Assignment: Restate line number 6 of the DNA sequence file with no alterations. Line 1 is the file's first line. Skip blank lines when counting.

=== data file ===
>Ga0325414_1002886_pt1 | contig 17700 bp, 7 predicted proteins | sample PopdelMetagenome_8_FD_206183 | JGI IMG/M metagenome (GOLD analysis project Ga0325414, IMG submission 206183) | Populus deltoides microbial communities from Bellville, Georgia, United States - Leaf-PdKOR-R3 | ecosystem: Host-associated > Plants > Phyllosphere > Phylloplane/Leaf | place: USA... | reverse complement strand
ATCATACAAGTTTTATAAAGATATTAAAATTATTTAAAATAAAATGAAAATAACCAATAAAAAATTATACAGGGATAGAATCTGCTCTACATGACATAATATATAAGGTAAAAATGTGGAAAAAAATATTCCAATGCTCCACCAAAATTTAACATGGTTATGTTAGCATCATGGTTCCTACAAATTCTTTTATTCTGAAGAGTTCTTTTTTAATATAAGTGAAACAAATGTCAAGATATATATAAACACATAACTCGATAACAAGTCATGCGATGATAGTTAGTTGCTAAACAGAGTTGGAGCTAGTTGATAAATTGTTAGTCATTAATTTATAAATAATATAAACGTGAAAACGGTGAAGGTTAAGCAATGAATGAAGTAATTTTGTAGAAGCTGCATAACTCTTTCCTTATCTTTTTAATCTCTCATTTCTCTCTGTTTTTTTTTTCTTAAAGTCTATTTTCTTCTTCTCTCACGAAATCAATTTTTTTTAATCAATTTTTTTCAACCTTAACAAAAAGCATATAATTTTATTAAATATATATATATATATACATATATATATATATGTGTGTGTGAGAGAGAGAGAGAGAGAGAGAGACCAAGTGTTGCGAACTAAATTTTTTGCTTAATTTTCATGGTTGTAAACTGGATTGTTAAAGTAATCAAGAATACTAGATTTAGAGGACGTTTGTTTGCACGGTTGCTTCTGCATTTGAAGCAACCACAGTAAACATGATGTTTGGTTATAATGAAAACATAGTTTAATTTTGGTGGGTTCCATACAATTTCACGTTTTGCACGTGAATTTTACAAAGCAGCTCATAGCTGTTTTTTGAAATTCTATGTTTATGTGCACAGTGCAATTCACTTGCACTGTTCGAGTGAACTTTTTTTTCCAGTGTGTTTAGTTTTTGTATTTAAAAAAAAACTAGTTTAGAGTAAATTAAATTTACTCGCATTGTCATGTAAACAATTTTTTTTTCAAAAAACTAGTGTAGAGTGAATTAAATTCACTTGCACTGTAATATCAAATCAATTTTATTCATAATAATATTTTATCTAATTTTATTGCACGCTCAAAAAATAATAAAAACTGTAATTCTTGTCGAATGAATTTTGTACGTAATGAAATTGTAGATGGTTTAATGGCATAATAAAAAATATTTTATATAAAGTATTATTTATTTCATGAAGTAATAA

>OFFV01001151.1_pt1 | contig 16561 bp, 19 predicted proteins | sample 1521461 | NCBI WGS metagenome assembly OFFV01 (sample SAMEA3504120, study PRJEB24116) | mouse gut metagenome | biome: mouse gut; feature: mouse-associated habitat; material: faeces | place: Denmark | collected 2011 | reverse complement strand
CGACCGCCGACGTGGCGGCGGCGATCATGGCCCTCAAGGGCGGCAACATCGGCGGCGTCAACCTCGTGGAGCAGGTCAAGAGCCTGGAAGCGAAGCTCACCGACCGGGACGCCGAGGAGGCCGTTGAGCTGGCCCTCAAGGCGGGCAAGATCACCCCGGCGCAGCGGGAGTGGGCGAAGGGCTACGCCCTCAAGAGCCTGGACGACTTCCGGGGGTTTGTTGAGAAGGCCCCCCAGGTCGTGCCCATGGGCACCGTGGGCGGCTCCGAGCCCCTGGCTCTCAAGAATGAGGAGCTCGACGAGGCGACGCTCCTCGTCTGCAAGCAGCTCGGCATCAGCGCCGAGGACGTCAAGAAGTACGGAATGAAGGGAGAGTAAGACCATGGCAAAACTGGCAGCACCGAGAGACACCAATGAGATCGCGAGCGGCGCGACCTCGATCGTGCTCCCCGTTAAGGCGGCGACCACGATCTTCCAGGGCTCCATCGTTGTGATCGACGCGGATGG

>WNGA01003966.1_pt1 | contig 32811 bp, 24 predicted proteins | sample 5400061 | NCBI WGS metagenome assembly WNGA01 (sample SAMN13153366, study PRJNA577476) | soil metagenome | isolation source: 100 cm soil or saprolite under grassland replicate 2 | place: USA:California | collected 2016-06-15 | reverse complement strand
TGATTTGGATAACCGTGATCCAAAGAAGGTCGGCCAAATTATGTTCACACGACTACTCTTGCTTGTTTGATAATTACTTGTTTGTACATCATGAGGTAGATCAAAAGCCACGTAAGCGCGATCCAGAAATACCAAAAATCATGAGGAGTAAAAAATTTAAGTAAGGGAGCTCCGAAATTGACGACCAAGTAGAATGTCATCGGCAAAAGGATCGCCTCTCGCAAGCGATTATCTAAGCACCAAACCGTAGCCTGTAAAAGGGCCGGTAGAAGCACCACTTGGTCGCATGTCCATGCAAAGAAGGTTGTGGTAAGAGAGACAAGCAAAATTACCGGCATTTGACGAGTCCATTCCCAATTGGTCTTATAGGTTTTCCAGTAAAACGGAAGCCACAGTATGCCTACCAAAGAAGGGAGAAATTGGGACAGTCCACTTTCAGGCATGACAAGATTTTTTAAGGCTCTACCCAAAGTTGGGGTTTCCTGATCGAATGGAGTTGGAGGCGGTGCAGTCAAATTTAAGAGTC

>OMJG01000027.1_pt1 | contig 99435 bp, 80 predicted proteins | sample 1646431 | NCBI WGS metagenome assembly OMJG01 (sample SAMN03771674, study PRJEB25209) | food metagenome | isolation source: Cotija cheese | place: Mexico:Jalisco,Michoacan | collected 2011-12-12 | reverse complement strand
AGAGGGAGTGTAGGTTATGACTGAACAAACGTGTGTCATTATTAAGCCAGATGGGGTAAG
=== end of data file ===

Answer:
TGATTTGGATAACCGTGATCCAAAGAAGGTCGGCCAAATTATGTTCACACGACTACTCTTGCTTGTTTGATAATTACTTGTTTGTACATCATGAGGTAGATCAAAAGCCACGTAAGCGCGATCCAGAAATACCAAAAATCATGAGGAGTAAAAAATTTAAGTAAGGGAGCTCCGAAATTGACGACCAAGTAGAATGTCATCGGCAAAAGGATCGCCTCTCGCAAGCGATTATCTAAGCACCAAACCGTAGCCTGTAAAAGGGCCGGTAGAAGCACCACTTGGTCGCATGTCCATGCAAAGAAGGTTGTGGTAAGAGAGACAAGCAAAATTACCGGCATTTGACGAGTCCATTCCCAATTGGTCTTATAGGTTTTCCAGTAAAACGGAAGCCACAGTATGCCTACCAAAGAAGGGAGAAATTGGGACAGTCCACTTTCAGGCATGACAAGATTTTTTAAGGCTCTACCCAAAGTTGGGGTTTCCTGATCGAATGGAGTTGGAGGCGGTGCAGTCAAATTTAAGAGTC